WHO CARES ABOUT YOUR RETIREMENT? With very little political cut-through since they celebrated the unsuccessful referendum result like they had just won a landslide election, the Liberals are back with some cool new ideas.

In an effort to help under 40s achieve housing security in the face of inflation and an out of control rental crisis, Liberal senator Andrew Bragg is proposing home borrowers be allowed to use their superannuation to help them into the market.

This comes off the back of the RBA’s 13 interest rate rises that started in the back-end of the Liberal’s ten year reign in government.

After burning through 3 different PMs over four different elections, each of whom offered no answers to the housing crisis they created to protect the interests of a grey army of conservative baby boomer voters, Senator Bragg is the only member of the Coalition opposition who has accepted the very real fact that their party is not attracting younger voters.

For this reason, he’s decided to trot out yet another variation of the low-effort ‘just use your super’ policy that saw millions of Australians drain their retirement funds to buy milk and bread in the early days of Morrison’s pandemic response.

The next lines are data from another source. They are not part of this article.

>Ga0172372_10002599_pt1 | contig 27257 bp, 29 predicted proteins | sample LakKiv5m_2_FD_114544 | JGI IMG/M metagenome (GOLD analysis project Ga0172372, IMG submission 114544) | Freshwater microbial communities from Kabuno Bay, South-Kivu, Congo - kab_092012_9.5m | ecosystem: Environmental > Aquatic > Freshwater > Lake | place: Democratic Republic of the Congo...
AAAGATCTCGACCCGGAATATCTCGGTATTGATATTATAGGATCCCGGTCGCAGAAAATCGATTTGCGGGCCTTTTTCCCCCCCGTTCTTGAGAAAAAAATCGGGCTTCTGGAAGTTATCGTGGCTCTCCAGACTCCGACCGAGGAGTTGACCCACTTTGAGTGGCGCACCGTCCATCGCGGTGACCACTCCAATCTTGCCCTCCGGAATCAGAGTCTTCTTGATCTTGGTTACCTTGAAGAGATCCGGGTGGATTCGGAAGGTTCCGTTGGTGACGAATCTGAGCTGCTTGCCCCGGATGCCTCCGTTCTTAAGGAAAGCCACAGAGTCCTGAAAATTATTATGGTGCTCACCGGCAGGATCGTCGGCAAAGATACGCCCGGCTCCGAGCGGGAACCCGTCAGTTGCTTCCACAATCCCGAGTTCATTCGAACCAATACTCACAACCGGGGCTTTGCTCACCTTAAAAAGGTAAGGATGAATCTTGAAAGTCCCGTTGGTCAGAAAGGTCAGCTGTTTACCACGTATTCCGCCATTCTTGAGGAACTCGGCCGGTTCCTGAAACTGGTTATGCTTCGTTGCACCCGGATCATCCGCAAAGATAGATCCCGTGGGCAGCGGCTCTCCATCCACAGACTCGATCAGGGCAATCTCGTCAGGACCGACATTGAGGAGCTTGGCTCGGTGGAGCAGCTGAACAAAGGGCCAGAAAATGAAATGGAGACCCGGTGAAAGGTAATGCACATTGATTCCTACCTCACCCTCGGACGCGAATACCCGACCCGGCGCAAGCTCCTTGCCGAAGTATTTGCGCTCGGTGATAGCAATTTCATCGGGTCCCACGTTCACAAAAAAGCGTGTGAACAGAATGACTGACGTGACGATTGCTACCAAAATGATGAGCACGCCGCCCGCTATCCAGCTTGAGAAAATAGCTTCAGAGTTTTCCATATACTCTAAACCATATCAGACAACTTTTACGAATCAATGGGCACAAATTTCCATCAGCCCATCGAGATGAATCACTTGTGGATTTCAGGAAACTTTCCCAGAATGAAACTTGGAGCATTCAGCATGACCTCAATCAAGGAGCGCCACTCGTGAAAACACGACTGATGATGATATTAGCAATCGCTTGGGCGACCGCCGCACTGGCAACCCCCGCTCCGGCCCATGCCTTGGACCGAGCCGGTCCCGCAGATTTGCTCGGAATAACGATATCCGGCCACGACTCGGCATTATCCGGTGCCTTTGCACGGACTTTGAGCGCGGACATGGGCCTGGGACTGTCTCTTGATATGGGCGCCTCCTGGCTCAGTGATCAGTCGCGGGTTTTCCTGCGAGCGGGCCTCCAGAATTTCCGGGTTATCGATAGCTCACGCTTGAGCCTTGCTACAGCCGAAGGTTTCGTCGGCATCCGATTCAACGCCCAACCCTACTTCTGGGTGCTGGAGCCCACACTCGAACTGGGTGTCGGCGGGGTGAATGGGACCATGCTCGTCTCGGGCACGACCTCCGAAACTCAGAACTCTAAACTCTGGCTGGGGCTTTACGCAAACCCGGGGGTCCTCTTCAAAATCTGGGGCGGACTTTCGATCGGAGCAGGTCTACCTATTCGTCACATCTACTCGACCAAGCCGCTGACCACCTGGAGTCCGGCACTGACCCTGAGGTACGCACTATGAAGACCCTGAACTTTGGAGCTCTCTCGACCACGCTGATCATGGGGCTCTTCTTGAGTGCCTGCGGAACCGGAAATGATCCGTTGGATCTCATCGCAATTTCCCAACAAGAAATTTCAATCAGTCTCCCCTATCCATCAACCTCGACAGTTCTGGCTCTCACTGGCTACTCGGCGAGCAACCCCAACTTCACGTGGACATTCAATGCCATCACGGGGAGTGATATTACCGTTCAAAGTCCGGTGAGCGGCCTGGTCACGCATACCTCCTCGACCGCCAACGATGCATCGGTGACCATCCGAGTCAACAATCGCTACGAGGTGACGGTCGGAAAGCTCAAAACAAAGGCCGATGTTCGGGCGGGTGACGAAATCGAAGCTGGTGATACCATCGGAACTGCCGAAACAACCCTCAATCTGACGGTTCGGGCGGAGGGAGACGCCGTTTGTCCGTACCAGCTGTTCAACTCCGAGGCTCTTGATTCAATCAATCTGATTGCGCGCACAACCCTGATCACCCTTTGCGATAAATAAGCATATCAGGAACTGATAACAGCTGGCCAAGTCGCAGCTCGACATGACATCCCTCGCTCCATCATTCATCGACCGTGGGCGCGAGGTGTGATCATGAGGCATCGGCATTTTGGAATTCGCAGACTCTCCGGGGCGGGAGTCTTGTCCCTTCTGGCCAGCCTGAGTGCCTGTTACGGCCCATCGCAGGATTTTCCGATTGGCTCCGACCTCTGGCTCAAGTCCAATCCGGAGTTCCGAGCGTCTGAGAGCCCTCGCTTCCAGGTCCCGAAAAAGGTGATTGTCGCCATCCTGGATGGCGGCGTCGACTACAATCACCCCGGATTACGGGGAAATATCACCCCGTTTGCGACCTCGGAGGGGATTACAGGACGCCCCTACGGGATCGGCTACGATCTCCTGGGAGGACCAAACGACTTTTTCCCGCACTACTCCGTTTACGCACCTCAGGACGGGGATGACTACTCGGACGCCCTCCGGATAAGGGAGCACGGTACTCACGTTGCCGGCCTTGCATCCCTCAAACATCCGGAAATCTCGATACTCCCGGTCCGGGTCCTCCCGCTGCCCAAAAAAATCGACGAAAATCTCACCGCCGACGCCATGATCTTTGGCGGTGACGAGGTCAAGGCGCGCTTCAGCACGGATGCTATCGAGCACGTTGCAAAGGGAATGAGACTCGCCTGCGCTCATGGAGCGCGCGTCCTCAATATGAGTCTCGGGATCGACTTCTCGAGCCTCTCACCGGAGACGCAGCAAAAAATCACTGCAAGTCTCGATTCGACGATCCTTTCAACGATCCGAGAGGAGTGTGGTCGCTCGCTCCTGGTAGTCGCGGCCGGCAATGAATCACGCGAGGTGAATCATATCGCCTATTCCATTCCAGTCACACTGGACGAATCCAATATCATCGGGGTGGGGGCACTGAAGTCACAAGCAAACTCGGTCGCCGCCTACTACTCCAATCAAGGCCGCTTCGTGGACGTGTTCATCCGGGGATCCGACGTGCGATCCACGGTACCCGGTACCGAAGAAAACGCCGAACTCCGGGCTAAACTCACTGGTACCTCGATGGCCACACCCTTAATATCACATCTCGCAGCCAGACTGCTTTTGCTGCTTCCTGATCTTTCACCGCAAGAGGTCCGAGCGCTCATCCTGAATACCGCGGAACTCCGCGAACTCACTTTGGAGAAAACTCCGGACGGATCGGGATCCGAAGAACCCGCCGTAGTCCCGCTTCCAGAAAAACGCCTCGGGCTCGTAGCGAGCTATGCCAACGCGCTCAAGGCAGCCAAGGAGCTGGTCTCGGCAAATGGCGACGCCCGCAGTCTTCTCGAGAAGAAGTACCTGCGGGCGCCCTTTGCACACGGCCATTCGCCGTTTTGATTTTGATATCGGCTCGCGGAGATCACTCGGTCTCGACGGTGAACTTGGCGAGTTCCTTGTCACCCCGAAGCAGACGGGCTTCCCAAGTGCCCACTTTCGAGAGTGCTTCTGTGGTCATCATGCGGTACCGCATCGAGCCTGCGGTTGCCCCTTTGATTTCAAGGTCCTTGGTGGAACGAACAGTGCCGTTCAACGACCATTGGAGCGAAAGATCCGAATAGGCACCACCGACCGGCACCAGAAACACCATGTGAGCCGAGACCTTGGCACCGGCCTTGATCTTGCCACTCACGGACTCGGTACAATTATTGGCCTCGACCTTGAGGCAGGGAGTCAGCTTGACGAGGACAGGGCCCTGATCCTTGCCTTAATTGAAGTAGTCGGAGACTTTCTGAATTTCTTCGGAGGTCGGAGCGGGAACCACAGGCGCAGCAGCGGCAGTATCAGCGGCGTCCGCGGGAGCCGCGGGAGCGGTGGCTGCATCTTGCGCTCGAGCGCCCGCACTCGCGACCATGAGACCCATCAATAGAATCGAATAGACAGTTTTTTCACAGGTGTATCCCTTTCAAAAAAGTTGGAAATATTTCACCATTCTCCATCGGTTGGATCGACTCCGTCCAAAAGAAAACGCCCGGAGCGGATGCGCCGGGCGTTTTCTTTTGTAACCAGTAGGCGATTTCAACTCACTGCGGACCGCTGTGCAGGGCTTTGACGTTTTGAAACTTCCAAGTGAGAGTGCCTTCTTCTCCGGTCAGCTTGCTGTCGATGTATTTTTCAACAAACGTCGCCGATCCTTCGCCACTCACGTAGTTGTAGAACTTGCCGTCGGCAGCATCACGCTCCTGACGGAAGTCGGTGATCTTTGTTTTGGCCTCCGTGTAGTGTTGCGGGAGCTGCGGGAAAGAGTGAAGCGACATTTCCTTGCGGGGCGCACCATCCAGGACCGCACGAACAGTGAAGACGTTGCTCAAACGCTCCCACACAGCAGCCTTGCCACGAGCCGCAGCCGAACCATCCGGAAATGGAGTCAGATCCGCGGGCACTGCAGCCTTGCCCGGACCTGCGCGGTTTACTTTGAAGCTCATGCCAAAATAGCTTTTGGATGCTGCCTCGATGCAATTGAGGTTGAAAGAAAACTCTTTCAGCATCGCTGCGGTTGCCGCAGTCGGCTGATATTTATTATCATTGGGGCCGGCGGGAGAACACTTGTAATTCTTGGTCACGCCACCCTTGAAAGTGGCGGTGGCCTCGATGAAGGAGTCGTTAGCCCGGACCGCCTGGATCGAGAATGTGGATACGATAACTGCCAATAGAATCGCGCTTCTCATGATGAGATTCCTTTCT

Bragg said the Coalition’s super for housing policy for first home buyers should be extended to help existing owners with a mortgage.

It is not yet known if Bragg is just trying to get headlines or if he realises that these kinds of neoliberal solutions to the housing crisis is one of the main reasons the Liberals lost 6 blue-ribbon seats to the Teal Independents in 2022.

However, as a top of the ticket member of the upper house, Bragg doesn’t have to worry about facing the same fate as the ousted moderate Liberals – who were also big supporters of telling young people to burn through what little nest eggs they have to buy a property that cost Baby Boomers 1% of the current overvalued price.

With a political mandate to protect the manipulated assets of older Australians, it seems the Liberals are just going keep insisting that super isn’t as important for young people, right up until the next election, where the under 40s are expected to become the largest voting block.


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